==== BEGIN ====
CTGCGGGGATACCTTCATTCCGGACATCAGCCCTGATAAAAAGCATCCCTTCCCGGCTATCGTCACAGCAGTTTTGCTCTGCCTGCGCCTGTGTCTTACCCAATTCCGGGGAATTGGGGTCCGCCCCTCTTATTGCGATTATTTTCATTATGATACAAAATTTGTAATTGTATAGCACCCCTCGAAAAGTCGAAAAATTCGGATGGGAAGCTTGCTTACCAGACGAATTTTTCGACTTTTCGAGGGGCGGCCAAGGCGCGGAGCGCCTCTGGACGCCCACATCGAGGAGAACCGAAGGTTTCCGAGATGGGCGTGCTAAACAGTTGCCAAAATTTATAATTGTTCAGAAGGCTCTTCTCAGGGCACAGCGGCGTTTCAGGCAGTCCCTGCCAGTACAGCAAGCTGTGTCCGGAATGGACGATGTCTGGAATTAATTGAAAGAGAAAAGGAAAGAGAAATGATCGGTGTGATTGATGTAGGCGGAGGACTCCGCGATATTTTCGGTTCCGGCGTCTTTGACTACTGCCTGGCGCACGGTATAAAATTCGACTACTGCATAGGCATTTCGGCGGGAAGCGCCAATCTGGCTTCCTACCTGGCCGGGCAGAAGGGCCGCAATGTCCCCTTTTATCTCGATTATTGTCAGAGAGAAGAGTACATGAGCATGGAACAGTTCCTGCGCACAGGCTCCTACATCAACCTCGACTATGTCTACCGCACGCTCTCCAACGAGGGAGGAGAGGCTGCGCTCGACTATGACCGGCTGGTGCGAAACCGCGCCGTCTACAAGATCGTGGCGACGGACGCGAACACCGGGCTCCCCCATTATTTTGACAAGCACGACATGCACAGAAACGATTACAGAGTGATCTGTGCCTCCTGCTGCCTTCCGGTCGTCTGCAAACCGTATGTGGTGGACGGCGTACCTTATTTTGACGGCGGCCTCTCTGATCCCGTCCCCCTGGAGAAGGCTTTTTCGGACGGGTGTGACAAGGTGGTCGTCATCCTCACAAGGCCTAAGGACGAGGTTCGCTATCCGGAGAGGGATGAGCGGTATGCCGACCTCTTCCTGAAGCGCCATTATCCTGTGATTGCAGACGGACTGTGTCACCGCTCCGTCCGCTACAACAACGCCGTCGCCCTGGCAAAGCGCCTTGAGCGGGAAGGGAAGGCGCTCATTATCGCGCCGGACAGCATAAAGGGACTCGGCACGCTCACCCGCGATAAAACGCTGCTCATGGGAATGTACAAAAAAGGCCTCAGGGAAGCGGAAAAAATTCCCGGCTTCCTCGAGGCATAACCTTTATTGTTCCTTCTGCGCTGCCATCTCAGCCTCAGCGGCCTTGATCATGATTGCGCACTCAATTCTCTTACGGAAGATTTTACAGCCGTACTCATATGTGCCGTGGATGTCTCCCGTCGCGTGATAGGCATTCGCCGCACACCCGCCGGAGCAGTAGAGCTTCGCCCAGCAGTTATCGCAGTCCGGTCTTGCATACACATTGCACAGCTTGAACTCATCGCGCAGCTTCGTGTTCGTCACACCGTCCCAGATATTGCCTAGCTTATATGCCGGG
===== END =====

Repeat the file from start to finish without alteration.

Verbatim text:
CTGCGGGGATACCTTCATTCCGGACATCAGCCCTGATAAAAAGCATCCCTTCCCGGCTATCGTCACAGCAGTTTTGCTCTGCCTGCGCCTGTGTCTTACCCAATTCCGGGGAATTGGGGTCCGCCCCTCTTATTGCGATTATTTTCATTATGATACAAAATTTGTAATTGTATAGCACCCCTCGAAAAGTCGAAAAATTCGGATGGGAAGCTTGCTTACCAGACGAATTTTTCGACTTTTCGAGGGGCGGCCAAGGCGCGGAGCGCCTCTGGACGCCCACATCGAGGAGAACCGAAGGTTTCCGAGATGGGCGTGCTAAACAGTTGCCAAAATTTATAATTGTTCAGAAGGCTCTTCTCAGGGCACAGCGGCGTTTCAGGCAGTCCCTGCCAGTACAGCAAGCTGTGTCCGGAATGGACGATGTCTGGAATTAATTGAAAGAGAAAAGGAAAGAGAAATGATCGGTGTGATTGATGTAGGCGGAGGACTCCGCGATATTTTCGGTTCCGGCGTCTTTGACTACTGCCTGGCGCACGGTATAAAATTCGACTACTGCATAGGCATTTCGGCGGGAAGCGCCAATCTGGCTTCCTACCTGGCCGGGCAGAAGGGCCGCAATGTCCCCTTTTATCTCGATTATTGTCAGAGAGAAGAGTACATGAGCATGGAACAGTTCCTGCGCACAGGCTCCTACATCAACCTCGACTATGTCTACCGCACGCTCTCCAACGAGGGAGGAGAGGCTGCGCTCGACTATGACCGGCTGGTGCGAAACCGCGCCGTCTACAAGATCGTGGCGACGGACGCGAACACCGGGCTCCCCCATTATTTTGACAAGCACGACATGCACAGAAACGATTACAGAGTGATCTGTGCCTCCTGCTGCCTTCCGGTCGTCTGCAAACCGTATGTGGTGGACGGCGTACCTTATTTTGACGGCGGCCTCTCTGATCCCGTCCCCCTGGAGAAGGCTTTTTCGGACGGGTGTGACAAGGTGGTCGTCATCCTCACAAGGCCTAAGGACGAGGTTCGCTATCCGGAGAGGGATGAGCGGTATGCCGACCTCTTCCTGAAGCGCCATTATCCTGTGATTGCAGACGGACTGTGTCACCGCTCCGTCCGCTACAACAACGCCGTCGCCCTGGCAAAGCGCCTTGAGCGGGAAGGGAAGGCGCTCATTATCGCGCCGGACAGCATAAAGGGACTCGGCACGCTCACCCGCGATAAAACGCTGCTCATGGGAATGTACAAAAAAGGCCTCAGGGAAGCGGAAAAAATTCCCGGCTTCCTCGAGGCATAACCTTTATTGTTCCTTCTGCGCTGCCATCTCAGCCTCAGCGGCCTTGATCATGATTGCGCACTCAATTCTCTTACGGAAGATTTTACAGCCGTACTCATATGTGCCGTGGATGTCTCCCGTCGCGTGATAGGCATTCGCCGCACACCCGCCGGAGCAGTAGAGCTTCGCCCAGCAGTTATCGCAGTCCGGTCTTGCATACACATTGCACAGCTTGAACTCATCGCGCAGCTTCGTGTTCGTCACACCGTCCCAGATATTGCCTAGCTTATATGCCGGG